Stateless children

A stateless child under the age of 18 can apply for simplified naturalisation if he or she can prove at least five years’ residence in Switzerland, including one year immediately prior to submitting the application.

Stateless persons over the age of 18 cannot apply for simplified naturalisation. In their case, the provisions on ordinary naturalisation apply.


A child is stateless if he or she has been officially recognised as such by SEM or by an equivalent authority in a signatory state to the UN Convention relating to the Status of Stateless Persons.

SEM will therefore only consider the application if an official document recognising the applicant’s statelessness is submitted..

Übereinkommen über die Rechtsstellung der Staatenlosen
(UN Convention relating to the Status of Stateless Persons. Available in German, French and Italian)

What does ‘being successfully integrated’ mean?

The simplified naturalisation procedure requires that you be successfully integrated. You are successfully integrated into Swiss society in particular if you:

  • show respect for public security and order, for example by paying your taxes on time, not being the subject of debt collection proceedings, not having any certified unpaid debts and not having a criminal record;
  • show respect for the values enshrined in the Federal Constitution;
  • can communicate in a national language in everyday situations, both orally and in writing;
  • participate in economic life or acquire an education; this also means that you have not claimed social assistance benefits in the three years before applying or you have repaid in full any social assistance benefits claimed;
  • encourage and support your family members in their efforts to integrate.

Appropriate account is taken of your situation if you are unable to participate in economic life, acquire an education or get the required language skills because of disability or illness or for other significant personal circumstances, or can only do so with difficulty.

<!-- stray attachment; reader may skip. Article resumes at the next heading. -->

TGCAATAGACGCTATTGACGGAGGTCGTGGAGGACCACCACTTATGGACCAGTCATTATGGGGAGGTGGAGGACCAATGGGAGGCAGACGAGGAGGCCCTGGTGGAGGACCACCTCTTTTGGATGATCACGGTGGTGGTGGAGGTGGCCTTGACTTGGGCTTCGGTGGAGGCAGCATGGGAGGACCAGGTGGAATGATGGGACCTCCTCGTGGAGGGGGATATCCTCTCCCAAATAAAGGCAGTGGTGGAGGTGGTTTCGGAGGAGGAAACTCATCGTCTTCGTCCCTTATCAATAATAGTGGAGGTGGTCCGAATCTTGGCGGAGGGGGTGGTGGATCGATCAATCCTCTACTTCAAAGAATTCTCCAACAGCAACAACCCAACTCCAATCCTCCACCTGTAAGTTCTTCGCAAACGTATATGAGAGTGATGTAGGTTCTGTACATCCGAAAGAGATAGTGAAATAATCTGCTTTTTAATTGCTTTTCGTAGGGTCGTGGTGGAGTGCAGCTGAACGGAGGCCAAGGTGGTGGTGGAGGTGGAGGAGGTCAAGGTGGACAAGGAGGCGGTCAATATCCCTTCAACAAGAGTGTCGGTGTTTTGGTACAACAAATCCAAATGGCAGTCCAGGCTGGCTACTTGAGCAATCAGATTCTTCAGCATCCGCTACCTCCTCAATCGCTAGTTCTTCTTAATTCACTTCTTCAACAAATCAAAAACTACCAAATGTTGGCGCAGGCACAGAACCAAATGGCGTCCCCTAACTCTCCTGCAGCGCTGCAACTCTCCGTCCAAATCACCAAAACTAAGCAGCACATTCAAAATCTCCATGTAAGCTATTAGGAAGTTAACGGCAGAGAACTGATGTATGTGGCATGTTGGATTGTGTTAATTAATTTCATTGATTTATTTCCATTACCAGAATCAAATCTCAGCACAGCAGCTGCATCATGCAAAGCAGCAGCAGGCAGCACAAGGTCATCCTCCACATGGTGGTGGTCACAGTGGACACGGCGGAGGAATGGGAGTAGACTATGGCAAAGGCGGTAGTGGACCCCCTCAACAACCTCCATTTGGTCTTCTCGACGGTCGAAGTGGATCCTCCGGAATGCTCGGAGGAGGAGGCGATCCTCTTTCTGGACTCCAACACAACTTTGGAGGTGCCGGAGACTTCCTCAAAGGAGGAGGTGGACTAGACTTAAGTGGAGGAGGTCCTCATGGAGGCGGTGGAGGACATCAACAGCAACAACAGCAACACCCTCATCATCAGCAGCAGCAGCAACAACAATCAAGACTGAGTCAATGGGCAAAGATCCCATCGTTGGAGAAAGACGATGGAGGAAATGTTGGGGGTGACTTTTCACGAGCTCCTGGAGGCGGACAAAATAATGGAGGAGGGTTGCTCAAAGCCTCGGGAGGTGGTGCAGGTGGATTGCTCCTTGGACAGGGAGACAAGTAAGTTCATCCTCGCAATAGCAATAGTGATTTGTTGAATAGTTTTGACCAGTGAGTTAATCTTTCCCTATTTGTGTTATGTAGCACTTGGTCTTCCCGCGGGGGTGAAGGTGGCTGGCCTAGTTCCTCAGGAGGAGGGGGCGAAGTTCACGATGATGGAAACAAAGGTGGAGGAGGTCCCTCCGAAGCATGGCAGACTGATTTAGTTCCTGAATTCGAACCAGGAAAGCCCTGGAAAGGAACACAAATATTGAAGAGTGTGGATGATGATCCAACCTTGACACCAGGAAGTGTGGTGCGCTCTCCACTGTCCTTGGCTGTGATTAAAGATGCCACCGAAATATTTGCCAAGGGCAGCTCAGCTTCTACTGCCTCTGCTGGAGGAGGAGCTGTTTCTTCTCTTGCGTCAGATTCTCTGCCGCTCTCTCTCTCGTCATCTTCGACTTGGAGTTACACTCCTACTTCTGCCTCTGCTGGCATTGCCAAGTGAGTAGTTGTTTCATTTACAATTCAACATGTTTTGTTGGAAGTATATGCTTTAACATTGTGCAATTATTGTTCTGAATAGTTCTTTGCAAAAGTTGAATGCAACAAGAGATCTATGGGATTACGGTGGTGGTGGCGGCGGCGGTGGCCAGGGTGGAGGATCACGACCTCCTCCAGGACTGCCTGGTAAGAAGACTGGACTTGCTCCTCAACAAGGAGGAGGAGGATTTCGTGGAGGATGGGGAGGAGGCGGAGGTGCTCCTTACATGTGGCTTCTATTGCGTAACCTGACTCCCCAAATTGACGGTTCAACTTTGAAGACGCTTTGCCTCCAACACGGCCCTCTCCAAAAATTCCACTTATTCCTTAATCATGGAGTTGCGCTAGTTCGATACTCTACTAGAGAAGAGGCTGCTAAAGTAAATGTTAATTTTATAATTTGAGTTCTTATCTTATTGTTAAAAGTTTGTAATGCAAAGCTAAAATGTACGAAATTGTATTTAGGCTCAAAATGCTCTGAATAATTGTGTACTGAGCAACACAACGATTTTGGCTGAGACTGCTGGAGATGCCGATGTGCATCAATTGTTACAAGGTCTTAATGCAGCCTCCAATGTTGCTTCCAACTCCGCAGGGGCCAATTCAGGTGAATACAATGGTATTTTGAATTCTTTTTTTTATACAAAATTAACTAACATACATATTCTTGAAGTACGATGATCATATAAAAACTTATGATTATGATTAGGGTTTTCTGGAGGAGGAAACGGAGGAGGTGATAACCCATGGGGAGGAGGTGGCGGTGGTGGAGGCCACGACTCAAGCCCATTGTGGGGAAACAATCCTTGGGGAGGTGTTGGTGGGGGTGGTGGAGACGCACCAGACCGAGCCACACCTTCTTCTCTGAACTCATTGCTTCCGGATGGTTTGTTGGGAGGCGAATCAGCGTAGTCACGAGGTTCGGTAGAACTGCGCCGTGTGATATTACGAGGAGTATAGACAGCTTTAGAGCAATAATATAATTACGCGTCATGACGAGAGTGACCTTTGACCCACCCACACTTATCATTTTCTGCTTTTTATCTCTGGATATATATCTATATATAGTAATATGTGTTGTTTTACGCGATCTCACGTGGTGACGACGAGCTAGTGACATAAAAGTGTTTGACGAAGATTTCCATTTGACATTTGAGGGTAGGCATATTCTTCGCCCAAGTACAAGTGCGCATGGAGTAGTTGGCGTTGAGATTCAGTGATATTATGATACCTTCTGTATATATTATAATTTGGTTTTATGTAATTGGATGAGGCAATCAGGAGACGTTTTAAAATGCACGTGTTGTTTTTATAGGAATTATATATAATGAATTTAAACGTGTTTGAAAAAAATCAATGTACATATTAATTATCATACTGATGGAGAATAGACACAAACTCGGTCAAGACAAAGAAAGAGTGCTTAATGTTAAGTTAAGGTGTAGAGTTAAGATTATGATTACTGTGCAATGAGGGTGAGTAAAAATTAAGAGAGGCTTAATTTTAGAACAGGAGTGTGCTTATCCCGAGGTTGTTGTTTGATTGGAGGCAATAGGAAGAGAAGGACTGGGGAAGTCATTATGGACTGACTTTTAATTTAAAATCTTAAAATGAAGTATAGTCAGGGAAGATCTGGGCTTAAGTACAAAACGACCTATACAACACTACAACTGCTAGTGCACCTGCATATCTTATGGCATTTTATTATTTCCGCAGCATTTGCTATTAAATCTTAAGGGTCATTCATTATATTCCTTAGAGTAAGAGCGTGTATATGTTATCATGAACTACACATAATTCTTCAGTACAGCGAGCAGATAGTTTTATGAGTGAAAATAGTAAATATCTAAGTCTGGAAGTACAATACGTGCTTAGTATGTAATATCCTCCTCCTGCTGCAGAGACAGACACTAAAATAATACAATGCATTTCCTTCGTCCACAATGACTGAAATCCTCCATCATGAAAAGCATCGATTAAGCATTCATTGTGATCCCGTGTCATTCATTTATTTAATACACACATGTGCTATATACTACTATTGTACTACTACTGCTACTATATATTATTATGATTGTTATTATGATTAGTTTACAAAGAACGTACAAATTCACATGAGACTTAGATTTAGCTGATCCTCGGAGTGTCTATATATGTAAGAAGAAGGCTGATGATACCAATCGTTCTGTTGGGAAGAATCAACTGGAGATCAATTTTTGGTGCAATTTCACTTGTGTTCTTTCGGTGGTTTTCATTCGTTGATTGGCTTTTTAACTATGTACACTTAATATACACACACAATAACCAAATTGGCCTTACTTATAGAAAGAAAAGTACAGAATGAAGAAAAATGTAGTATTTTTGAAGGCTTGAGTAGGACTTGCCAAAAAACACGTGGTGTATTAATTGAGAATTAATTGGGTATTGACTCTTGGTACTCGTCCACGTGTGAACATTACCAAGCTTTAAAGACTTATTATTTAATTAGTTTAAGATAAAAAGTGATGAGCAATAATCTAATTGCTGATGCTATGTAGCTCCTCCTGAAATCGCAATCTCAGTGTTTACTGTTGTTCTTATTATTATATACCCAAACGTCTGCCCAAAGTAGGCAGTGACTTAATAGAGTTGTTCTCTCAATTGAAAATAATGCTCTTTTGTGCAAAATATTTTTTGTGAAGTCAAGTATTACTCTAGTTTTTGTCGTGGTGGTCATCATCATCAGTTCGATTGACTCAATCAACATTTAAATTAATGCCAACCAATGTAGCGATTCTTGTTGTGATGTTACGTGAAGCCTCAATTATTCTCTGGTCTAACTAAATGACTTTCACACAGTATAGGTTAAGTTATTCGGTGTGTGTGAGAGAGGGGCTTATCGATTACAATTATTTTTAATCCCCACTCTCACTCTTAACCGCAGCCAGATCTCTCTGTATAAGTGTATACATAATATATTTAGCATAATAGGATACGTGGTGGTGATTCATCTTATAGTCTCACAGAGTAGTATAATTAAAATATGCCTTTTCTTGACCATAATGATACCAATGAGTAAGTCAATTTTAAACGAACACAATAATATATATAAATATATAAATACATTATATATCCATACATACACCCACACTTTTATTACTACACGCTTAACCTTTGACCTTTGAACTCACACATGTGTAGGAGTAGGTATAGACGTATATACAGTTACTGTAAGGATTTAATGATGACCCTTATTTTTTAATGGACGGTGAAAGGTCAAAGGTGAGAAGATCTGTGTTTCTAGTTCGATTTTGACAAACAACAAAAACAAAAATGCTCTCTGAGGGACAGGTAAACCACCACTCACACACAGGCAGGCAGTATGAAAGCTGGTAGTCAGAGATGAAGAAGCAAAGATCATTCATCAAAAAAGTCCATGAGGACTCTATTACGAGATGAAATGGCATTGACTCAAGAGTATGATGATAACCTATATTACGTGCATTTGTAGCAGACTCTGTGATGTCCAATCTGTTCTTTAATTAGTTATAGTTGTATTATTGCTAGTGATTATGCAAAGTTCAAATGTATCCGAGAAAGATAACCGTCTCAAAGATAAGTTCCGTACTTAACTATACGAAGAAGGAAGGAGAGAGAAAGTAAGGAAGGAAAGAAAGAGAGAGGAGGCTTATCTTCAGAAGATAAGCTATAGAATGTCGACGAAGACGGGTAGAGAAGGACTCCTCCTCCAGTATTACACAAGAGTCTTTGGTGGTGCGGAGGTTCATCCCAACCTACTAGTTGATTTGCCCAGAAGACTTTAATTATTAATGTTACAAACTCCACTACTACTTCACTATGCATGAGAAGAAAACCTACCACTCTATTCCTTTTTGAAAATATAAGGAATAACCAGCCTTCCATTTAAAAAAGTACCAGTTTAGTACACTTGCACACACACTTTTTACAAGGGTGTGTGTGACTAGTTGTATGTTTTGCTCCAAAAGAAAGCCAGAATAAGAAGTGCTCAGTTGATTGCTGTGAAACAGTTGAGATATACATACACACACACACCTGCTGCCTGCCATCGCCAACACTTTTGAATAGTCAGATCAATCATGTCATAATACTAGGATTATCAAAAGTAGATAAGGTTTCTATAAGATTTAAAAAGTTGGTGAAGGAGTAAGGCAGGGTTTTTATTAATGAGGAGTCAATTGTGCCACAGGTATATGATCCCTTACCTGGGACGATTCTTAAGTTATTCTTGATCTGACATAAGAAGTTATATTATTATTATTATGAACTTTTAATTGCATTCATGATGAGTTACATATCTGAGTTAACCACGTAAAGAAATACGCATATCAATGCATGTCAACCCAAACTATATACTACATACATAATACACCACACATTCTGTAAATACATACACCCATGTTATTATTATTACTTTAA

In addition, you must not pose a threat to Switzerland’s internal or external security.

Language requirements

You must be able to communicate in the everyday situations in a Swiss national language both orally and in writing. At the time that you submit your application, you must prove that you have written language skills of at least A2 level and spoken language skills of at least B1 level.

Detailed information on the language passport
List of recognised language certificates (PDF, 277 kB, 01.07.2024)
FAQs on simplified naturalisation

Sprachförderkonzept des Bundes
(Federal language support programme. Available in German, French and Italian)

Where can I get the application form?

If you live in Switzerland, you can order the application form by email directly from the State Secretariat for Migration (SEM) at, indicating your exact postal address. The form will be sent to you by post and must be submitted, duly completed, to SEM by post.

What documents do I have to submit?

All the documents on the ‘List of required documents’ must be submitted together with the application form and annexes as well as the duly signed list of required documents.

The State Secretariat for Migration (SEM) decides on cases of simplified naturalisation.

Further information

Handbook on citizenship: Other forms of simplified naturalisation, naturalisation of stateless children (section 62)
in German (PDF, 514 kB, 16.02.2023) 
in French (PDF, 572 kB, 16.02.2023) 
in Italian (PDF, 564 kB, 16.02.2023)

Last modification 02.03.2021

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